Family tourism fuels Islamic economy growth

Islamic economy in the Arab world is accelerating, and family tourism is a significant factor fueling this growth.

The Dubai Chamber of Commerce and Industry says family tourism has emerged as a major segment of the Islamic economy, accounting for as much as 12.5 percent of the $ 1.07 trillion global tourism market in 2012.

The size and potential of this market can be estimated from the fact that it is larger than the world’s largest conventional tourism market, the United States, which constitutes only 11.4 percent of the global market.

The report, based on Thomson Reuters data, has been released as part of the preparations for the 10th World Islamic Economic Forum (WIEF) to be held in the last week of October in Dubai.

“With Muslim travelers constituting a major segment of the global tourism traffic, the priorities of families have become critical to the tourism industry’s growth, and have redefined the focal areas for tourism activities,” says Abdul Rahman Saif Al Ghurair, Chairman of Dubai Chamber of Commerce and Industry.

“The findings of the Dubai Chamber report are of much significance in the light of the Dubai Capital of Islamic Economy initiative, launched in 2013, which has identified family tourism as an important pillar and a major growth area.

“Dubai is strategically positioned to become a center for family tourism as it aims to become the capital of Islamic economy and builds its tourism infrastructure to create family oriented hospitality services and facilities in accordance with Islamic practices.”

The UAE is ranked second globally based on criteria set by Crescent rating, a leading Muslim travel rating organization based in Singapore, receiving a rating of 7.0, the report states. Saudi Arabia and Morocco also appear among the top global destinations with a rating of 6.5 and 6.4 respectively.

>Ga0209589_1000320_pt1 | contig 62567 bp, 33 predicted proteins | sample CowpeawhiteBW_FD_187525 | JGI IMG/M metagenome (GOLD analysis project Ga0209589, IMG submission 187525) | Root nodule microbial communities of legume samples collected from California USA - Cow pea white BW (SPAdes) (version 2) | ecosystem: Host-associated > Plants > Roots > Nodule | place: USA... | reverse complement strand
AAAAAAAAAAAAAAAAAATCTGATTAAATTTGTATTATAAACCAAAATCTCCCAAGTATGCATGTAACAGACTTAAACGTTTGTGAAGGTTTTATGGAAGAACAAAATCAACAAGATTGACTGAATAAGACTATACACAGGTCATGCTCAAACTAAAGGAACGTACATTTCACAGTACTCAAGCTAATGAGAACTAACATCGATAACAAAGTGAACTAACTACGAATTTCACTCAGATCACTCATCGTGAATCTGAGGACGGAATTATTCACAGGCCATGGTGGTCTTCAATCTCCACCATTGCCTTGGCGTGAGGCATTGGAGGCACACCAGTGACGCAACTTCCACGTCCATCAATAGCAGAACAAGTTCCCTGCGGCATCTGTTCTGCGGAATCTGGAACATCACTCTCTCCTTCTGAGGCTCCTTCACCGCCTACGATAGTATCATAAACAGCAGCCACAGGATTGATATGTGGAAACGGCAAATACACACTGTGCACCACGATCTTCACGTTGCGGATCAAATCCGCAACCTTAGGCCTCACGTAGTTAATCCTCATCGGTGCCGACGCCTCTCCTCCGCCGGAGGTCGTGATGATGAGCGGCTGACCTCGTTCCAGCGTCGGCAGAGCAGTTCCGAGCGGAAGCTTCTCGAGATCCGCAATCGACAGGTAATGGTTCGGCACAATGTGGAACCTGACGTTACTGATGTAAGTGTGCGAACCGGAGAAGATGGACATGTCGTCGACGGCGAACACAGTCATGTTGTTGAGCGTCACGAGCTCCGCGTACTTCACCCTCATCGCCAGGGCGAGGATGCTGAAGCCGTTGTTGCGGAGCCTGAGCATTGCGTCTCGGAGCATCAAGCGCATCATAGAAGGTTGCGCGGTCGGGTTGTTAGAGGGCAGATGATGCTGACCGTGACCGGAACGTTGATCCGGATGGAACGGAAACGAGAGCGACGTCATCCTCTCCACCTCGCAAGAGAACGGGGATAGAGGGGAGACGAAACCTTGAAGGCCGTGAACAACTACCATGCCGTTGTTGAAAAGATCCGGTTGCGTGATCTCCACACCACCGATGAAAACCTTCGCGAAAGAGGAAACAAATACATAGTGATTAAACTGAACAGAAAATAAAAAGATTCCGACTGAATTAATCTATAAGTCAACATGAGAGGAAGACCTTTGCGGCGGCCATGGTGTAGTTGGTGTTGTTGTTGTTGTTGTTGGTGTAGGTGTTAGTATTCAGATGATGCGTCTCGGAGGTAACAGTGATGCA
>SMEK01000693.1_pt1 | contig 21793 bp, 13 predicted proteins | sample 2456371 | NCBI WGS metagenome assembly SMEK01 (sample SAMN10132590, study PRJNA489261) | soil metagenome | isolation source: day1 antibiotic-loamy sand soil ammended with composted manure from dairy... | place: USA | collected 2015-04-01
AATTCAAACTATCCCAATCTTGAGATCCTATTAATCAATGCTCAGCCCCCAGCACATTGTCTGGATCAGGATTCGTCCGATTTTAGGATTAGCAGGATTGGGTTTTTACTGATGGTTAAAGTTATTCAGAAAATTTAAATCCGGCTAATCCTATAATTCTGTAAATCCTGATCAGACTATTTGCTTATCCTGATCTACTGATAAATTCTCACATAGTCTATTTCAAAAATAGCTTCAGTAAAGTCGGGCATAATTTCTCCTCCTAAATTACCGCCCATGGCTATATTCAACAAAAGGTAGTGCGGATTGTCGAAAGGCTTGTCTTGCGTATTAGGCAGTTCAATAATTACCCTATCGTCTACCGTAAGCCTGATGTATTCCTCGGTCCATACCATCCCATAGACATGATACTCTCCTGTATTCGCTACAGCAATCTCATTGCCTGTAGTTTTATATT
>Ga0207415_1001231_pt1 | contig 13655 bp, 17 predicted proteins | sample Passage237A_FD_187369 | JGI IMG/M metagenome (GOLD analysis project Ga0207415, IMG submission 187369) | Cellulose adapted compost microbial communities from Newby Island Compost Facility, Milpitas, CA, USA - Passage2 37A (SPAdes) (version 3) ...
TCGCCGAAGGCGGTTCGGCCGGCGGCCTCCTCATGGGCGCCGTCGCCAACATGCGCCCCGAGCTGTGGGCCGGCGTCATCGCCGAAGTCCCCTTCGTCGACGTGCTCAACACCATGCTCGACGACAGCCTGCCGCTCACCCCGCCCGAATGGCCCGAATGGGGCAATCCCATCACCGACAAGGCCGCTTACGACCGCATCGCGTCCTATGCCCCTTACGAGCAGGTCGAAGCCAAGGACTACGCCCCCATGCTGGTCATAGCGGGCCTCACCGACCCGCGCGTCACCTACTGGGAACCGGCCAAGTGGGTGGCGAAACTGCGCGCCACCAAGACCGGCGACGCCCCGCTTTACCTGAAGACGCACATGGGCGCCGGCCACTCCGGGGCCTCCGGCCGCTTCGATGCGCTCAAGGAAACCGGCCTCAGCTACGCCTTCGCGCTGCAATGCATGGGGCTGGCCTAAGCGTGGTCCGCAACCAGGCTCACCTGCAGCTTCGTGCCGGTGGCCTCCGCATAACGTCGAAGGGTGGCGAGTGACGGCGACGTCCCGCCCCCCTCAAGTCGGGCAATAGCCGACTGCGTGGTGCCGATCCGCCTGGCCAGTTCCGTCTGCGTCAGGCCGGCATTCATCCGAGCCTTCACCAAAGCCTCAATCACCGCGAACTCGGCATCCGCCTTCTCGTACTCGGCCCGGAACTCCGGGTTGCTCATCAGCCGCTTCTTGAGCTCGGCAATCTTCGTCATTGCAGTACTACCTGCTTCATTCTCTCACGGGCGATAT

Meanwhile, the highest rating of 8.4 was awarded to Malaysia; which has helped the country attract over 170,000 visitors from the GCC alone in 2013. However, the report points out that, unlike Malaysia, the UAE is both a top source of Muslim tourists, as well as a top destination, which naturally places it in a great position to become a hub for the global family-travel segment.

Notably, Middle East and North Africa (MENA) states account for seven of the top 10 family tourism friendly destinations among the Organization of Islamic Countries nations.

According to the report, the Gulf Cooperation Council (GCC) nations contribute as much as 31 percent of the total spending by travelers in tourism-related activities. This is despite the relatively low population in the region, which makes up just three per cent of the global Muslim population.

Saudi Arabia is also one of the top source markets for family tourism, accounting for $17.1bn in spending in 2012, the Dubai Chamber report says. While the UAE follows with spending worth $10.1bn, travelers from Kuwait accounted for $7.4bn in spending.

The report identifies Iran as the leading source market in the Middle East with $18.2bn in spending by its travelers.

Citing recent studies related to the Islamic economy, the Dubai Chamber report shows that family tourism has grown in value from $137bn in 2012 to $140bn in 2013, and is expected to surpass $181bn by 2018.